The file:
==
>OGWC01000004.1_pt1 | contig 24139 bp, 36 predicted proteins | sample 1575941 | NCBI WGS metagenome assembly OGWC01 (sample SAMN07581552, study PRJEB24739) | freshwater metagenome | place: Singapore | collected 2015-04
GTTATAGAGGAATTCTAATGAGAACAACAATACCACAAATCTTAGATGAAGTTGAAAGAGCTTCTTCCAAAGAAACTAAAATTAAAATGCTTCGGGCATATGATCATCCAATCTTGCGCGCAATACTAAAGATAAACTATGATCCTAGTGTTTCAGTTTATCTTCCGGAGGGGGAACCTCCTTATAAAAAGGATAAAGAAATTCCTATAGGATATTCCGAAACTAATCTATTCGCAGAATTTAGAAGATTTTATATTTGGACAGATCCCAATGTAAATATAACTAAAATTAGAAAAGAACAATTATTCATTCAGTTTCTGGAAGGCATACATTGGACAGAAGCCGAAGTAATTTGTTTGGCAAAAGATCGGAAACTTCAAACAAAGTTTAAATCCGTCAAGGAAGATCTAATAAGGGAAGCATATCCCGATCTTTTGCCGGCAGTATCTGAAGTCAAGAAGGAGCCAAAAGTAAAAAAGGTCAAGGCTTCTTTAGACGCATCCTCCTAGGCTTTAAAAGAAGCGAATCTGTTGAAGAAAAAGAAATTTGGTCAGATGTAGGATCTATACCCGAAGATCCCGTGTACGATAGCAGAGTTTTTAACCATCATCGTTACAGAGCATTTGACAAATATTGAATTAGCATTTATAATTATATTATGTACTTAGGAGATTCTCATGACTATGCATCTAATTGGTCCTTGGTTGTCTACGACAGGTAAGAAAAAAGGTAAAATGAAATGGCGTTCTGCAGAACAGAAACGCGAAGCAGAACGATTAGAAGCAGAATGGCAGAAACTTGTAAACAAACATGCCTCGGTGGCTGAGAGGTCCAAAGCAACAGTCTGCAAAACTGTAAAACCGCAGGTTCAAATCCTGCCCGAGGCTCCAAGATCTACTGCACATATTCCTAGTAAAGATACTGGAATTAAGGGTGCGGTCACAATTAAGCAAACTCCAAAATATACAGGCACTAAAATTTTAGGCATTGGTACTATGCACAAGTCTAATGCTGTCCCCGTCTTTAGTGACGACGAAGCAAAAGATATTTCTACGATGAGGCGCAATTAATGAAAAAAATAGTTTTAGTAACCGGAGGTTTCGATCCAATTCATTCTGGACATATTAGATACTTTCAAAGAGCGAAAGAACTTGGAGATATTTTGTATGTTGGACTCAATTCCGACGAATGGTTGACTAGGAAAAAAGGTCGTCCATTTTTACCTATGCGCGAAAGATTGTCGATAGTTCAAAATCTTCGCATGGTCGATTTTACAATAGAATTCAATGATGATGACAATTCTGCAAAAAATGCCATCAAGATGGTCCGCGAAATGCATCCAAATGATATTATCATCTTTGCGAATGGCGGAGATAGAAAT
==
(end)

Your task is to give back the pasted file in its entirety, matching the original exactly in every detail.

>OGWC01000004.1_pt1 | contig 24139 bp, 36 predicted proteins | sample 1575941 | NCBI WGS metagenome assembly OGWC01 (sample SAMN07581552, study PRJEB24739) | freshwater metagenome | place: Singapore | collected 2015-04
GTTATAGAGGAATTCTAATGAGAACAACAATACCACAAATCTTAGATGAAGTTGAAAGAGCTTCTTCCAAAGAAACTAAAATTAAAATGCTTCGGGCATATGATCATCCAATCTTGCGCGCAATACTAAAGATAAACTATGATCCTAGTGTTTCAGTTTATCTTCCGGAGGGGGAACCTCCTTATAAAAAGGATAAAGAAATTCCTATAGGATATTCCGAAACTAATCTATTCGCAGAATTTAGAAGATTTTATATTTGGACAGATCCCAATGTAAATATAACTAAAATTAGAAAAGAACAATTATTCATTCAGTTTCTGGAAGGCATACATTGGACAGAAGCCGAAGTAATTTGTTTGGCAAAAGATCGGAAACTTCAAACAAAGTTTAAATCCGTCAAGGAAGATCTAATAAGGGAAGCATATCCCGATCTTTTGCCGGCAGTATCTGAAGTCAAGAAGGAGCCAAAAGTAAAAAAGGTCAAGGCTTCTTTAGACGCATCCTCCTAGGCTTTAAAAGAAGCGAATCTGTTGAAGAAAAAGAAATTTGGTCAGATGTAGGATCTATACCCGAAGATCCCGTGTACGATAGCAGAGTTTTTAACCATCATCGTTACAGAGCATTTGACAAATATTGAATTAGCATTTATAATTATATTATGTACTTAGGAGATTCTCATGACTATGCATCTAATTGGTCCTTGGTTGTCTACGACAGGTAAGAAAAAAGGTAAAATGAAATGGCGTTCTGCAGAACAGAAACGCGAAGCAGAACGATTAGAAGCAGAATGGCAGAAACTTGTAAACAAACATGCCTCGGTGGCTGAGAGGTCCAAAGCAACAGTCTGCAAAACTGTAAAACCGCAGGTTCAAATCCTGCCCGAGGCTCCAAGATCTACTGCACATATTCCTAGTAAAGATACTGGAATTAAGGGTGCGGTCACAATTAAGCAAACTCCAAAATATACAGGCACTAAAATTTTAGGCATTGGTACTATGCACAAGTCTAATGCTGTCCCCGTCTTTAGTGACGACGAAGCAAAAGATATTTCTACGATGAGGCGCAATTAATGAAAAAAATAGTTTTAGTAACCGGAGGTTTCGATCCAATTCATTCTGGACATATTAGATACTTTCAAAGAGCGAAAGAACTTGGAGATATTTTGTATGTTGGACTCAATTCCGACGAATGGTTGACTAGGAAAAAAGGTCGTCCATTTTTACCTATGCGCGAAAGATTGTCGATAGTTCAAAATCTTCGCATGGTCGATTTTACAATAGAATTCAATGATGATGACAATTCTGCAAAAAATGCCATCAAGATGGTCCGCGAAATGCATCCAAATGATATTATCATCTTTGCGAATGGCGGAGATAGAAAT